This book is about language, but let’s begin with a bit of science fiction.
Imagine the following: On January 1 of the next new year, each person residing in the United States wakes up to find themselves physically transformed: regardless of race or ethnicity, all adult males 18 and older will be exactly 6′ tall and weigh 175 pounds; adult females, 5’9″, at 140 pounds. All persons will show exactly the same physical measurements (length of tibia, diameter of wrist) and body fat ratios, with a differential arising from gender-specific roles in the propagation of the species. All persons newborn through age 17 will approach the adult model on a scale graduated exactly to age. Metabolism has adjusted so that the ratios of height to weight are maintained regardless of diet or development of musculature.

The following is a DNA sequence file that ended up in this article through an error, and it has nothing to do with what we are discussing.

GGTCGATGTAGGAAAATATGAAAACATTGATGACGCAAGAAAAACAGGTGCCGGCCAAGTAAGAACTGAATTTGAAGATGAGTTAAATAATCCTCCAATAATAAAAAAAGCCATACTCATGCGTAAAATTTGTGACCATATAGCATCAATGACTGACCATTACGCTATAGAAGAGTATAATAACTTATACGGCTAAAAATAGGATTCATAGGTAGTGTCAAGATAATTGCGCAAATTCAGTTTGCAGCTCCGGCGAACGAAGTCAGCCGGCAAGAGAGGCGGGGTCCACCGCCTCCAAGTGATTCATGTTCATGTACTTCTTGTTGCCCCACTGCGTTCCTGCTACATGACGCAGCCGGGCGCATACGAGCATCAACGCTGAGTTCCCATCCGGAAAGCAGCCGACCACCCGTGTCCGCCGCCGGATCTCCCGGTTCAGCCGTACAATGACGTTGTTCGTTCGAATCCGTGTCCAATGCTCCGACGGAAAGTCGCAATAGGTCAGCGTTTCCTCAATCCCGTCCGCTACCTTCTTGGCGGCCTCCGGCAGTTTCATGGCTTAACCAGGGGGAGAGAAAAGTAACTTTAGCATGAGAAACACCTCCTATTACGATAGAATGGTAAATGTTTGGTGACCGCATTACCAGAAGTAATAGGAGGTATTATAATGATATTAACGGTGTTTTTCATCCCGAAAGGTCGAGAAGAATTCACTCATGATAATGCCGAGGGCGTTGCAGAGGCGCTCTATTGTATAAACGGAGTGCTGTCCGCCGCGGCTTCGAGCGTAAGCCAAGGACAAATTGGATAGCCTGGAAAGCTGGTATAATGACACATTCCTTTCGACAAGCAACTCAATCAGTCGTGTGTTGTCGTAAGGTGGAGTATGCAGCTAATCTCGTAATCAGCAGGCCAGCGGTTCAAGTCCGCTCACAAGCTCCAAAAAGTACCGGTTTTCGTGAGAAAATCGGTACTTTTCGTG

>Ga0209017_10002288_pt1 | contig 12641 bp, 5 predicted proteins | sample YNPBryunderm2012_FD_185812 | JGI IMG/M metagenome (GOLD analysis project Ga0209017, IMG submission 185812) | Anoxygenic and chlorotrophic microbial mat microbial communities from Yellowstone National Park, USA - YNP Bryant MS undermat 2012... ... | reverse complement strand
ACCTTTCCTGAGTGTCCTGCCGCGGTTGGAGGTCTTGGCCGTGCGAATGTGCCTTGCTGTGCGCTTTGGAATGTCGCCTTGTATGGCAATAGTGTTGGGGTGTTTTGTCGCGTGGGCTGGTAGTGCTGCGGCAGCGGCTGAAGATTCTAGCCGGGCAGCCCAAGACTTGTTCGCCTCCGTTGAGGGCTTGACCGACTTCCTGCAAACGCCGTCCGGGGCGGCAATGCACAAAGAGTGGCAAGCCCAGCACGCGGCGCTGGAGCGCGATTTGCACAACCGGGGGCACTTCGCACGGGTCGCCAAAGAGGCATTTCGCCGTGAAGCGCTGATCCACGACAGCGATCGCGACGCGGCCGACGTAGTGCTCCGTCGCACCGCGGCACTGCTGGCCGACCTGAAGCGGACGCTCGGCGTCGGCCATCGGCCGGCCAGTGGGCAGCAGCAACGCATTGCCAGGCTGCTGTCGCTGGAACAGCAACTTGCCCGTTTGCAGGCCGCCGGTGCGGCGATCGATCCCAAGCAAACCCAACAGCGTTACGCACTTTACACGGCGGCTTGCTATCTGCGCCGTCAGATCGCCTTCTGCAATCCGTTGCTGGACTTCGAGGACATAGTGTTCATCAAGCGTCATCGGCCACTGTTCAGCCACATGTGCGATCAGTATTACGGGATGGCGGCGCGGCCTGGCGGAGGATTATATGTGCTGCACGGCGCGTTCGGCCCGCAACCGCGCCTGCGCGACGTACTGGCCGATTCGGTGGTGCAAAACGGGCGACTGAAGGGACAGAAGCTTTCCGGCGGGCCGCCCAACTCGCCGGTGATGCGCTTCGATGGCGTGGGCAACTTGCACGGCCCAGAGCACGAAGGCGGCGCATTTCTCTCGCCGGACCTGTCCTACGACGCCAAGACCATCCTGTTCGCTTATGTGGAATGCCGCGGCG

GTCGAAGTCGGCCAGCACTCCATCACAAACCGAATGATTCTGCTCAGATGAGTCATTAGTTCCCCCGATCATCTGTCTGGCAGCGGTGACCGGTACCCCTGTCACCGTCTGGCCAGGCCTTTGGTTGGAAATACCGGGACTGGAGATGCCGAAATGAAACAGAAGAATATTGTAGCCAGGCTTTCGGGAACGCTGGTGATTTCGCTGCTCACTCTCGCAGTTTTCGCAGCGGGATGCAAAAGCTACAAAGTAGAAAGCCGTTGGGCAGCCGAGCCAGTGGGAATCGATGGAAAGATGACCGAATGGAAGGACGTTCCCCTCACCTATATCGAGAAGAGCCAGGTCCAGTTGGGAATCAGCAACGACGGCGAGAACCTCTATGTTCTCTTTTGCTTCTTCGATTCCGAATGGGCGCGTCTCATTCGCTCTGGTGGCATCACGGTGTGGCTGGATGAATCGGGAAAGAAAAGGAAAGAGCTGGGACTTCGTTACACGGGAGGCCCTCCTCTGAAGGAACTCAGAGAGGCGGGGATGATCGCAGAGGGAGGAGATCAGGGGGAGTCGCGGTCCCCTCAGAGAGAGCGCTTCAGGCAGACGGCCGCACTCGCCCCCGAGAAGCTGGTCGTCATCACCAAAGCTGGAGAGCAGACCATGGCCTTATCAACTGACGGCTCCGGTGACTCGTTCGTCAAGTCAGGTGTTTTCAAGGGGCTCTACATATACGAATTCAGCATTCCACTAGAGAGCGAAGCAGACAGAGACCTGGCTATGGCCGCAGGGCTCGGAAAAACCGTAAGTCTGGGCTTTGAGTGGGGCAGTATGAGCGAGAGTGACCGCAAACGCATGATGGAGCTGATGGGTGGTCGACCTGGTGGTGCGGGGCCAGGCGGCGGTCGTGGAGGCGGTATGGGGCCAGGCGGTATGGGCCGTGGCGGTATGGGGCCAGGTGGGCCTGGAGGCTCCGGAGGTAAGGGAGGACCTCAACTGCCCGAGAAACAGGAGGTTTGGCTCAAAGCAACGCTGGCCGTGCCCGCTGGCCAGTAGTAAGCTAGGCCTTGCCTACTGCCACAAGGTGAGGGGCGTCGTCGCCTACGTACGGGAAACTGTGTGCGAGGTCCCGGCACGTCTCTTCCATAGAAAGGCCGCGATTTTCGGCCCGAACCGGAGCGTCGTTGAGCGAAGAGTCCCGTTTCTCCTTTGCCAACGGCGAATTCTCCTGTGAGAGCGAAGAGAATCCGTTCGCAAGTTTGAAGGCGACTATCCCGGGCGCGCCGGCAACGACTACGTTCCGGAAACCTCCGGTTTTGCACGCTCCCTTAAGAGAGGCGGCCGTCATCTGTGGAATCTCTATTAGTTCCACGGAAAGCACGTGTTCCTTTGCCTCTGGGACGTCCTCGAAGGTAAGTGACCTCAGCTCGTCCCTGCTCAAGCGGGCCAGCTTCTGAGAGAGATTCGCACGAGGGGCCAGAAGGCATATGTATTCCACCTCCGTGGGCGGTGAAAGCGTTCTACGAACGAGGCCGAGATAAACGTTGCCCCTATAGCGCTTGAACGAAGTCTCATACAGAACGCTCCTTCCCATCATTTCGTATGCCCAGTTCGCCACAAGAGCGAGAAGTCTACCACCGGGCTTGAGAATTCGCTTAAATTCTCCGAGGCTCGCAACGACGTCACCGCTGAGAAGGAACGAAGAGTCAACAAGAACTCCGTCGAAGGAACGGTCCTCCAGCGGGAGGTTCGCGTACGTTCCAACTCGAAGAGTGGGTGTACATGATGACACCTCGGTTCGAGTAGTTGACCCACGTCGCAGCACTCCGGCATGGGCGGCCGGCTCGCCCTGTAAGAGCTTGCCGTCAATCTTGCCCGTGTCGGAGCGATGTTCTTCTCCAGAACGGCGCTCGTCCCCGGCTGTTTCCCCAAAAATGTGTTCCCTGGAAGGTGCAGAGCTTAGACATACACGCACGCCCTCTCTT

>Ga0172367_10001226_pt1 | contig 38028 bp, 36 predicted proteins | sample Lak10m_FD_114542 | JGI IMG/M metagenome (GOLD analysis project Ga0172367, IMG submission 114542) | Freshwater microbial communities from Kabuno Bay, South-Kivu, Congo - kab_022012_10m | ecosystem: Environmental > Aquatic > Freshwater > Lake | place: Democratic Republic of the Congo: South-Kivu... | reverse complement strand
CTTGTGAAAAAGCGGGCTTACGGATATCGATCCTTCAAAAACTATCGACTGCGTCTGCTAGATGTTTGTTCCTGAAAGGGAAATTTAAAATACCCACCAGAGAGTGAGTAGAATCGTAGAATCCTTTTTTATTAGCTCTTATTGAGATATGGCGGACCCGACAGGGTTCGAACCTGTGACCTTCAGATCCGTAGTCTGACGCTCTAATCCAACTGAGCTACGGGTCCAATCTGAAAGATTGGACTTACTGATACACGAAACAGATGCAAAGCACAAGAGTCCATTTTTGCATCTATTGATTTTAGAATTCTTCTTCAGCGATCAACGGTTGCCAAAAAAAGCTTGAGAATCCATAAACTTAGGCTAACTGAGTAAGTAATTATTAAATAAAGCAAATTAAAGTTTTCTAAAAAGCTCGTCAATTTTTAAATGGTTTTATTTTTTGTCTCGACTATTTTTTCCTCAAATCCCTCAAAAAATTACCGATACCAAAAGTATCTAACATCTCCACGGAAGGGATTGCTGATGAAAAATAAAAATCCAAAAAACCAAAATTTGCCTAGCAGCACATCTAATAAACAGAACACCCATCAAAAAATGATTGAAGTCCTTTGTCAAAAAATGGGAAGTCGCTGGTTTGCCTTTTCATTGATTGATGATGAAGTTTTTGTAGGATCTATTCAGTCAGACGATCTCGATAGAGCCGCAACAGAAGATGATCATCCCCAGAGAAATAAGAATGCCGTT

Let’s take this strange idea a step further and imagine what this revolution would mean to us in our day-to-day lives. Some of the repercussions might be seen as positive: Tremendous behavior shifts in matters of mate selection and sexuality. Every woman will wear what is now a size ten, but as sizes are no longer relevant or meaningful, the social connotations of clothing sizes (petite or queen, extra tall, extra long, extra broad, extra narrow) will quickly be lost. The end of the diet industry. Sudden resolution of health problems related to weight. Heart disease, hypertension, anorexia – a whole range of diffi cult health problems greatly simplifi ed or resolved overnight. […]
Click on the cover image to download a pdf of the whole introduction.
“This second edition of English with an Accent exceeds the high standard of research excellence that Lippi-Green first displayed in 1997. This new book introduces keen insights about language, justice, discrimination, and the human condition in America.”
Margaret Bush Wilson Professor in Arts and Sciences
Washington University in St. Louis, USA